Hop & Vine                                                  White Harte                                    White Harte's Inglenook Fireplace    


On arrival in Hull the last time I visited, we made straight for the 2010 CAMRA national Cider pub of the year, the Hop and Vine, 24 Albion Street HU1 3TG, about 5 minutes walk opposite the main exit from the railway station.  We chose this first as it opens at 11.00 on a Saturday (closed on Sundays and Mondays), and a fine choice it was too.  The Hop and Vine is a smallish cellar bar, with fine beers and ciders and a superb kitchen.

The landlord was very informative, the place was warm and comfortable, a delight to visit.  We met up with a group of Hull City fans, with whom we shared convivial conversation, football banter, and mutual recommendations concerning places to drink at away matches, particularly in Hull at this time.

Food is served freshly prepared, with cold meat platters, salads, homemade soups, paninis for £3.50, eg bacon and brie with cranberry and Mediterranean roast vegetables with brie and walnuts, and sandwiches for only £2.50, eg beef and red onion, tuna mayonnaise, and blue stilton and walnuts.  Every plate that came out looked very impressive, though it was a bit early for me to eat.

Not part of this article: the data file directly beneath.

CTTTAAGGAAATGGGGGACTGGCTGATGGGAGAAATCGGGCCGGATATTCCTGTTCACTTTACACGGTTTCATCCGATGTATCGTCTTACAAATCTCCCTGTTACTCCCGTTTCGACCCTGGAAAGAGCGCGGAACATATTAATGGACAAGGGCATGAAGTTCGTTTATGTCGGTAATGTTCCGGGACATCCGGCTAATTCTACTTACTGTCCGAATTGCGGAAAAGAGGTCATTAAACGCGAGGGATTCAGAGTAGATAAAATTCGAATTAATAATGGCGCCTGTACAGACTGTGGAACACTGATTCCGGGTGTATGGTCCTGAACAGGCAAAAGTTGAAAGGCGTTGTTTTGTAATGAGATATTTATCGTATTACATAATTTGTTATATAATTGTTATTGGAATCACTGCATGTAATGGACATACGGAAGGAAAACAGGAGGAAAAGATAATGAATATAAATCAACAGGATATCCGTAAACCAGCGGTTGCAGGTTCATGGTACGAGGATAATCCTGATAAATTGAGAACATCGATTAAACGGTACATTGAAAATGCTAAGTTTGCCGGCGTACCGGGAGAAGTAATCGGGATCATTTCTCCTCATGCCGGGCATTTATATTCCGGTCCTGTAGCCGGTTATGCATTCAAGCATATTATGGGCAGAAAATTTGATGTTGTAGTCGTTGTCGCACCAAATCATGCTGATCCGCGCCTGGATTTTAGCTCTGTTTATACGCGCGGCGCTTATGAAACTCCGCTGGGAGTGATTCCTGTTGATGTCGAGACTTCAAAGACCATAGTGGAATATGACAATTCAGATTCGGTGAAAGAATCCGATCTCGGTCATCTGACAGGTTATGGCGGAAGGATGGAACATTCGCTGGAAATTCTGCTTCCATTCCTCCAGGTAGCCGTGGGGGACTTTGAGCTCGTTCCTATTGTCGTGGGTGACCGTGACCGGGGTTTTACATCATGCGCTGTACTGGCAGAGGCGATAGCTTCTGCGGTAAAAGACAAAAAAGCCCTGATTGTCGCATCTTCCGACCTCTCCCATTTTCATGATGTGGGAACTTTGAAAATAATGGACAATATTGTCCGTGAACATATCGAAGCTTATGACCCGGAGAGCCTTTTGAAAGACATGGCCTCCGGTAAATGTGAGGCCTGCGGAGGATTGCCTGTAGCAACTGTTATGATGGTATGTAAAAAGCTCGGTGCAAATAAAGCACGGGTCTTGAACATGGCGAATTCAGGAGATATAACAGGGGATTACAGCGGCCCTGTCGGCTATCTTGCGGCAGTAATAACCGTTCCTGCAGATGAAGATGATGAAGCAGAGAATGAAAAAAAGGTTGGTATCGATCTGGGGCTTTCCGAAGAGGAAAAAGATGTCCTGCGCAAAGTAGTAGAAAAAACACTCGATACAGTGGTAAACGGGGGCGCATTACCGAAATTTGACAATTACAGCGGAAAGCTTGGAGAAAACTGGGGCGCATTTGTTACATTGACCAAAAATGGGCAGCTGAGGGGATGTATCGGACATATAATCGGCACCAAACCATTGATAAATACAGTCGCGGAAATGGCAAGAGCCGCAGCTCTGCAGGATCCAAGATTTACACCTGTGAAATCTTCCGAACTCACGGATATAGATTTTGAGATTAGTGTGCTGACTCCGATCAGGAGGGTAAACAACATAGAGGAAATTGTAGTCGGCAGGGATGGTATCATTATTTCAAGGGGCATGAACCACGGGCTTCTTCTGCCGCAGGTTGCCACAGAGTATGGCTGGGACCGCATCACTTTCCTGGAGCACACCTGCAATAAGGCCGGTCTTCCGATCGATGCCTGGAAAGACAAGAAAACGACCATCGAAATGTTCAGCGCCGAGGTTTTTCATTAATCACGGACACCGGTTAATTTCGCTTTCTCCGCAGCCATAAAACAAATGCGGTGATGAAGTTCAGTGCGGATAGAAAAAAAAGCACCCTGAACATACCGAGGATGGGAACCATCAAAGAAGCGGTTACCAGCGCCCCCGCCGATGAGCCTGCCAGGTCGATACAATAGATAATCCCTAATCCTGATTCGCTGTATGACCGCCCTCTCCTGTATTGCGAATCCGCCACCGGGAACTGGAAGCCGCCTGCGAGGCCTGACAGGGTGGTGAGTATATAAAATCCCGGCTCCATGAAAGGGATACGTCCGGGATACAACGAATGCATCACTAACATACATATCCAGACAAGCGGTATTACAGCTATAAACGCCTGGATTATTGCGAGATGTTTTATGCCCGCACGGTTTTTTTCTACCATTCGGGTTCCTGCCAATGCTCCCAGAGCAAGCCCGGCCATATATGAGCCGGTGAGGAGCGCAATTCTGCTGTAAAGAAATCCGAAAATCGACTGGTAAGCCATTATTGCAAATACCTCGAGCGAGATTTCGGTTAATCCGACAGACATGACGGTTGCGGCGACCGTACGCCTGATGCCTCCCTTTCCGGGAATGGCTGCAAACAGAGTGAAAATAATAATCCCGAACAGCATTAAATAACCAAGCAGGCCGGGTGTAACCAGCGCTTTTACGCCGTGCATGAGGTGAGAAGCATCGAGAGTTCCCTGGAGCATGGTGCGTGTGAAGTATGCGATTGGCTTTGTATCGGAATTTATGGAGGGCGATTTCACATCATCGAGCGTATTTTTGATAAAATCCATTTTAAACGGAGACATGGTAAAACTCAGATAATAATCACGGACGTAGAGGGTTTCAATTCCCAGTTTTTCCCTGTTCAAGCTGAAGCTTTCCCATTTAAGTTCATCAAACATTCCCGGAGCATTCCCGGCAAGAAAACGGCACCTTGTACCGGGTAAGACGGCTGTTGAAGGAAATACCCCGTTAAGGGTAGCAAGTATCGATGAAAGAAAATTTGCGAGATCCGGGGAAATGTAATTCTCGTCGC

Drink-wise, 2 or 3 real ales are served at any time on handpump, 2 ciders and a perry (1 on handpump, 2 gravity fed), continental lagers, ie Pilsner Urquel, Budvar and Budvar Dark, a good selection of Belgian bottled beers, and wines, spirits etc, as you would expect.  From there, we headed to Ye Olde White Harte in the old town.

An alternative is immediately to head towards the old town and marina area, though, personally, I've never yet made it to the marina.  Shortly before you reach High Street you happen upon Ye Olde White Harte, 25 Silver Street, HU1 1JG (01482 326363).  You could well miss this pub as it's hidden down an alley, but try not to, as it is the first of 2 very historic Hull pubs I am going to recommend.

The White Harte (sorry, I can't keep on with Ye Olde), is a Grade II listed building, originally built in 1550, with further work, following a fire, in the 19th century, and over the centuries has been the property of monarchs and the home of governors.  There are beautiful old tiled inglenook fireplaces and oak panelled walls, an impressive restored staircase, and the White Harte has won "Hull In Bloom " 2 years running.